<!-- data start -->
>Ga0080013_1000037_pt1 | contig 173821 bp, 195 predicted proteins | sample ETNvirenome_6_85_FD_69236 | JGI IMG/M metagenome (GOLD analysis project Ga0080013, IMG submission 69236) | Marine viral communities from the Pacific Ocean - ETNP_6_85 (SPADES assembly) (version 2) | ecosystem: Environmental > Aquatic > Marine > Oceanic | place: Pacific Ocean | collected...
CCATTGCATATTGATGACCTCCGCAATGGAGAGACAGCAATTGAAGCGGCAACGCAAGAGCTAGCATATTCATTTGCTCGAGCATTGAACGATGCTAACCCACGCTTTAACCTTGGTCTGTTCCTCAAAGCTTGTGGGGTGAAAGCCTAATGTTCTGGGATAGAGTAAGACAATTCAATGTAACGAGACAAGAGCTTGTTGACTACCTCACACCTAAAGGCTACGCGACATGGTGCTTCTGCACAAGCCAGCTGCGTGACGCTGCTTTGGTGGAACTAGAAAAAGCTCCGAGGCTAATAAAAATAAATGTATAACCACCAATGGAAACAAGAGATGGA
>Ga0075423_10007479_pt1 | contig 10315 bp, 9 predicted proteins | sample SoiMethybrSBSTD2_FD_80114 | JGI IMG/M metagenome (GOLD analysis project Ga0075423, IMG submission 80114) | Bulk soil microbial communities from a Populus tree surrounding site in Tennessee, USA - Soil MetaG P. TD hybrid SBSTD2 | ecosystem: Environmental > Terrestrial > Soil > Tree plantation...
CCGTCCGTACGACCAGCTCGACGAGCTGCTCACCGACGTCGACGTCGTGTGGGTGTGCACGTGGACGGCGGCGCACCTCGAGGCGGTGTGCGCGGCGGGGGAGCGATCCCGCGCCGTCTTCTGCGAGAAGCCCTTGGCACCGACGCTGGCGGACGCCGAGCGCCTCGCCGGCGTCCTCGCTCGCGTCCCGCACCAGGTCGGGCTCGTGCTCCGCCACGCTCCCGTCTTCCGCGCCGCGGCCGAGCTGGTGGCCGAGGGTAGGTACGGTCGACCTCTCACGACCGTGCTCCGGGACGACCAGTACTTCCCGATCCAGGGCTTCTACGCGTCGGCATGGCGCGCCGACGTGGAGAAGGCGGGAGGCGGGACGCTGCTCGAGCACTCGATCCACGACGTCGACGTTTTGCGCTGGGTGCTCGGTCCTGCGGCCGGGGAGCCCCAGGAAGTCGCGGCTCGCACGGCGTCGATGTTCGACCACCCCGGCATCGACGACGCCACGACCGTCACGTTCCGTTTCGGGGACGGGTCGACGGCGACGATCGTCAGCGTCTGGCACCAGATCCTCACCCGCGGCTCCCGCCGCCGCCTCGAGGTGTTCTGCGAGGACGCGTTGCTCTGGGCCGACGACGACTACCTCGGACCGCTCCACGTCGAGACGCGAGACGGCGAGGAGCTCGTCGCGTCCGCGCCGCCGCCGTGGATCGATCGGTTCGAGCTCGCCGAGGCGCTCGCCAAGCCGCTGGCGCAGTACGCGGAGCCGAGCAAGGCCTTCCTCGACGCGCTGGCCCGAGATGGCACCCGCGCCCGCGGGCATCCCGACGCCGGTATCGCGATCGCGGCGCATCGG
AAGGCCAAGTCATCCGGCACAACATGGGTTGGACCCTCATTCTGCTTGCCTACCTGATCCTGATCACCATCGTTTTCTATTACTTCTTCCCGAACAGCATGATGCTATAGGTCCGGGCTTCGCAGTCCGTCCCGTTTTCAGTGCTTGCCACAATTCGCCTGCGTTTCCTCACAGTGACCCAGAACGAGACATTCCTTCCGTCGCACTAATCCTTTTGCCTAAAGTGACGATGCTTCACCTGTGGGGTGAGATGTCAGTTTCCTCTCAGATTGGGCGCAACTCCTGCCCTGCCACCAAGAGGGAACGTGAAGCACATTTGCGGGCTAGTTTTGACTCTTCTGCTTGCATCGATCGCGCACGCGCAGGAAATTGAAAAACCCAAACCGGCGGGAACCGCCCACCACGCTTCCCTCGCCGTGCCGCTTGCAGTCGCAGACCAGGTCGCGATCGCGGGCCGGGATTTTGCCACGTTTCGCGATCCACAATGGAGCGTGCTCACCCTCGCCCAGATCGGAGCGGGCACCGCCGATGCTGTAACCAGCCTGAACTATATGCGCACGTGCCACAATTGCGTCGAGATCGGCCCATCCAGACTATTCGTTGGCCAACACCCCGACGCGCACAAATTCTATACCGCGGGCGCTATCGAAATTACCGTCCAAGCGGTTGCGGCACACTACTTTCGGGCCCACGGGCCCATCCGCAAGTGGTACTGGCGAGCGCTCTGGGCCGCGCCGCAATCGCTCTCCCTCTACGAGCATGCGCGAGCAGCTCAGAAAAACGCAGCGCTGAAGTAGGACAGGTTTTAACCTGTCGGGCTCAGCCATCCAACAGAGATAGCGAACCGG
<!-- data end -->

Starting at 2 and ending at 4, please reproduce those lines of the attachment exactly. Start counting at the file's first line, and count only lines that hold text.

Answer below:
CCATTGCATATTGATGACCTCCGCAATGGAGAGACAGCAATTGAAGCGGCAACGCAAGAGCTAGCATATTCATTTGCTCGAGCATTGAACGATGCTAACCCACGCTTTAACCTTGGTCTGTTCCTCAAAGCTTGTGGGGTGAAAGCCTAATGTTCTGGGATAGAGTAAGACAATTCAATGTAACGAGACAAGAGCTTGTTGACTACCTCACACCTAAAGGCTACGCGACATGGTGCTTCTGCACAAGCCAGCTGCGTGACGCTGCTTTGGTGGAACTAGAAAAAGCTCCGAGGCTAATAAAAATAAATGTATAACCACCAATGGAAACAAGAGATGGA
>Ga0075423_10007479_pt1 | contig 10315 bp, 9 predicted proteins | sample SoiMethybrSBSTD2_FD_80114 | JGI IMG/M metagenome (GOLD analysis project Ga0075423, IMG submission 80114) | Bulk soil microbial communities from a Populus tree surrounding site in Tennessee, USA - Soil MetaG P. TD hybrid SBSTD2 | ecosystem: Environmental > Terrestrial > Soil > Tree plantation...
CCGTCCGTACGACCAGCTCGACGAGCTGCTCACCGACGTCGACGTCGTGTGGGTGTGCACGTGGACGGCGGCGCACCTCGAGGCGGTGTGCGCGGCGGGGGAGCGATCCCGCGCCGTCTTCTGCGAGAAGCCCTTGGCACCGACGCTGGCGGACGCCGAGCGCCTCGCCGGCGTCCTCGCTCGCGTCCCGCACCAGGTCGGGCTCGTGCTCCGCCACGCTCCCGTCTTCCGCGCCGCGGCCGAGCTGGTGGCCGAGGGTAGGTACGGTCGACCTCTCACGACCGTGCTCCGGGACGACCAGTACTTCCCGATCCAGGGCTTCTACGCGTCGGCATGGCGCGCCGACGTGGAGAAGGCGGGAGGCGGGACGCTGCTCGAGCACTCGATCCACGACGTCGACGTTTTGCGCTGGGTGCTCGGTCCTGCGGCCGGGGAGCCCCAGGAAGTCGCGGCTCGCACGGCGTCGATGTTCGACCACCCCGGCATCGACGACGCCACGACCGTCACGTTCCGTTTCGGGGACGGGTCGACGGCGACGATCGTCAGCGTCTGGCACCAGATCCTCACCCGCGGCTCCCGCCGCCGCCTCGAGGTGTTCTGCGAGGACGCGTTGCTCTGGGCCGACGACGACTACCTCGGACCGCTCCACGTCGAGACGCGAGACGGCGAGGAGCTCGTCGCGTCCGCGCCGCCGCCGTGGATCGATCGGTTCGAGCTCGCCGAGGCGCTCGCCAAGCCGCTGGCGCAGTACGCGGAGCCGAGCAAGGCCTTCCTCGACGCGCTGGCCCGAGATGGCACCCGCGCCCGCGGGCATCCCGACGCCGGTATCGCGATCGCGGCGCATCGG